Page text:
Perhaps the most beautiful description is in Kalidasa’s Meghaduta..
Regal birds longing for Manasa-lake,
Gathering tender lotus shoots for the way
Will be your companions in the sky
Even up to Mount Kailasa’s peak
Vedanta Deśika, born in 1268 at Tūppul near the great city of Kāncī, was not only an outstanding philosopher-theologian but also a talented poet. In the short Sanskrit kāvya, Hamsasandeśa or ‘The Mission of the Goose’, Vedanta Deśika draws inspiration from this long-established genre of Dutakavyato to describe Rama’s feelings for Sita, held captive by Ravana. Rāmā despatches a goose with this message for Sita.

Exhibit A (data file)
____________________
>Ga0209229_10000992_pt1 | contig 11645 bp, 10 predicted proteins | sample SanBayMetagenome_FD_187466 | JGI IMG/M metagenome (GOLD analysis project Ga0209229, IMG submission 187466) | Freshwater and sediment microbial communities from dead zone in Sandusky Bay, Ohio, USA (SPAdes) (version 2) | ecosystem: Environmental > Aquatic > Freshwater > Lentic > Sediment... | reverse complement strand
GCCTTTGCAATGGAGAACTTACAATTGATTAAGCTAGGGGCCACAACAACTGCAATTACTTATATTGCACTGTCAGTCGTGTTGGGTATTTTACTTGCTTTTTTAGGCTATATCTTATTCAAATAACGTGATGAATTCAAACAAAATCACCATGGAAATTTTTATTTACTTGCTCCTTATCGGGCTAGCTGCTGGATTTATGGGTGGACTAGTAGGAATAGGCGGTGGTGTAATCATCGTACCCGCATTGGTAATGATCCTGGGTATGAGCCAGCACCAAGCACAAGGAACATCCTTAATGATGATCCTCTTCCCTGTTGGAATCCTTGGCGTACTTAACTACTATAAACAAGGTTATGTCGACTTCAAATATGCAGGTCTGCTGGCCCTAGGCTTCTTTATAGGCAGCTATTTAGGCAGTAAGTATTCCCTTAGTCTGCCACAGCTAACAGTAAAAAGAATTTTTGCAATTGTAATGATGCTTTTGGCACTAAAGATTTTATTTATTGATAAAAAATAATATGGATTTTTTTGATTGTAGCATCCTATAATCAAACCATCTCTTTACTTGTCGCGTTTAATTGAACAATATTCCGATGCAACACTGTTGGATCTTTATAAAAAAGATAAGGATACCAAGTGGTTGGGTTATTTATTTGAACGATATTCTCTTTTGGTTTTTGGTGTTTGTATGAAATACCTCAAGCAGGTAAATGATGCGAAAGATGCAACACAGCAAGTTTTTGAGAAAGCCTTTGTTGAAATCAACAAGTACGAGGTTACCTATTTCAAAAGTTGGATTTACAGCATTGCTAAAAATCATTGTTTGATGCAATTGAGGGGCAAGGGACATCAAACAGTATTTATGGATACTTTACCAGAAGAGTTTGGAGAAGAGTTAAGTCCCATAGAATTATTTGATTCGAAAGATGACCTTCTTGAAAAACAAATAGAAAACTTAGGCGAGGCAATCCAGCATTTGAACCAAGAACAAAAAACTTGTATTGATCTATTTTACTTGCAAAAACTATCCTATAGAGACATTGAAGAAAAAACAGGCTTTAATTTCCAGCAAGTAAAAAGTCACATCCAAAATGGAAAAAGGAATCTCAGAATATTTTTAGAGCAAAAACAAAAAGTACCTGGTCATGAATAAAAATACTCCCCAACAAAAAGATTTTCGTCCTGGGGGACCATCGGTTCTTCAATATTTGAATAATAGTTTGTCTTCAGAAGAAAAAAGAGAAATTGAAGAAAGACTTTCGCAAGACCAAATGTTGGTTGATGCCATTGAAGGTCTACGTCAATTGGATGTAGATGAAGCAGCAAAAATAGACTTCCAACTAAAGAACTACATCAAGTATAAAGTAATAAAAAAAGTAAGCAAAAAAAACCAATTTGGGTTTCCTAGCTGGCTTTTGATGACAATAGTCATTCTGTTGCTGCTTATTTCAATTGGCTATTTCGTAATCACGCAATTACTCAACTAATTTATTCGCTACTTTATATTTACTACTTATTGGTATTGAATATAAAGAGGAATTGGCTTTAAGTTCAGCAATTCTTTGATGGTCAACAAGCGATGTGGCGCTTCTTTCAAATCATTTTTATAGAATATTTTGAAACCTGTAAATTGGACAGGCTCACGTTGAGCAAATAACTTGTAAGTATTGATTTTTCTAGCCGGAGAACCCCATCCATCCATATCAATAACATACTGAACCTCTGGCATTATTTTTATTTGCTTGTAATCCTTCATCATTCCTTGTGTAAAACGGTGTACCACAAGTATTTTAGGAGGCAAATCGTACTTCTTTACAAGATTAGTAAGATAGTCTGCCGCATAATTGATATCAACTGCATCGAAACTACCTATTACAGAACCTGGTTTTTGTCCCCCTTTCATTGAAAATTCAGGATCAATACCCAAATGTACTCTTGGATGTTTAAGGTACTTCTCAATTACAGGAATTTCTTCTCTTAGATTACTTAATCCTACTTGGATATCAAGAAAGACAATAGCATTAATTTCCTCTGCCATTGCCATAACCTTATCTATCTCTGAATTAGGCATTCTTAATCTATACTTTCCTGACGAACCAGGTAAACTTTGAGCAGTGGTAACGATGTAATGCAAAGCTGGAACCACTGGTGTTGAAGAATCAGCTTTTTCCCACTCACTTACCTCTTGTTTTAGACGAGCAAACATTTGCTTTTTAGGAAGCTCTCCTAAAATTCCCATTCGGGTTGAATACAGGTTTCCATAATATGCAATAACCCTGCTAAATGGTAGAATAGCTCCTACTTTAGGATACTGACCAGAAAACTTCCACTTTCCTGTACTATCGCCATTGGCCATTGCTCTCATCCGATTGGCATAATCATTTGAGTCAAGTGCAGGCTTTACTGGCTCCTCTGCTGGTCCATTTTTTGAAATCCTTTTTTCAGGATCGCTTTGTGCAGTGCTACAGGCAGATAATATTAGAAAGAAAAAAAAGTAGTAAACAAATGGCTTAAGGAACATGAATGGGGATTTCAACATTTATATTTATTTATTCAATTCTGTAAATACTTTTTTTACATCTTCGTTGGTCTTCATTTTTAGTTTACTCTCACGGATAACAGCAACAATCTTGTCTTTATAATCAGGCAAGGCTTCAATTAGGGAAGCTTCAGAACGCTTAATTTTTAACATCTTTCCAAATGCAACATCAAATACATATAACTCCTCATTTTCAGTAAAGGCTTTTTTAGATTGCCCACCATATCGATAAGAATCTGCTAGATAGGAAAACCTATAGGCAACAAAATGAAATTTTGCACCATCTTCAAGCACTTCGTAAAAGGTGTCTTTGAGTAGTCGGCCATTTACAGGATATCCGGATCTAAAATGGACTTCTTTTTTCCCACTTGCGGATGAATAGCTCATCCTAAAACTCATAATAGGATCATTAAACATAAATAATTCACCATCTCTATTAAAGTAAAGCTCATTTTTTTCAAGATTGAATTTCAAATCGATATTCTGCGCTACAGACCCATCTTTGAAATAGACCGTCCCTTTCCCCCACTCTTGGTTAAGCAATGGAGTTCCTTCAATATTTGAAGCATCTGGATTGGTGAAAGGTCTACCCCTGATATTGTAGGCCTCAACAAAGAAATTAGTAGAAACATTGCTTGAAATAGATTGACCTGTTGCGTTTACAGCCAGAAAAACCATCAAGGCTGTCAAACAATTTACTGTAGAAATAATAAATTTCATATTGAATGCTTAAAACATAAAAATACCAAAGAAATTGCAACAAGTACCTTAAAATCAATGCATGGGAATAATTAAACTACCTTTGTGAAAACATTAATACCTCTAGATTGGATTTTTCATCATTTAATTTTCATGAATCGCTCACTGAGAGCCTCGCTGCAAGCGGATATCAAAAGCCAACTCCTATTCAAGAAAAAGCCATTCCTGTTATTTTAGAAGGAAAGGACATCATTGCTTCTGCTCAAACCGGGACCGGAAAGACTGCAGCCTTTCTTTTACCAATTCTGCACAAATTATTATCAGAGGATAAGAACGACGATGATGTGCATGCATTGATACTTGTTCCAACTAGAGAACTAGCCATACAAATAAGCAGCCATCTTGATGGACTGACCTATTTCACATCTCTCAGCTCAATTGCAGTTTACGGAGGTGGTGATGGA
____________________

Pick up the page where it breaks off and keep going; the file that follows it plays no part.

Our bodies touch
in the southern wind.
Our eyes meet
in the moon.
We live together in a single home –
the world, and the earth
is the one bed we share.
The sky scattered with stars
is a canopy stretched above us.
Think of this, my lean beauty:
however far away
fate has taken you from me,
I still find my way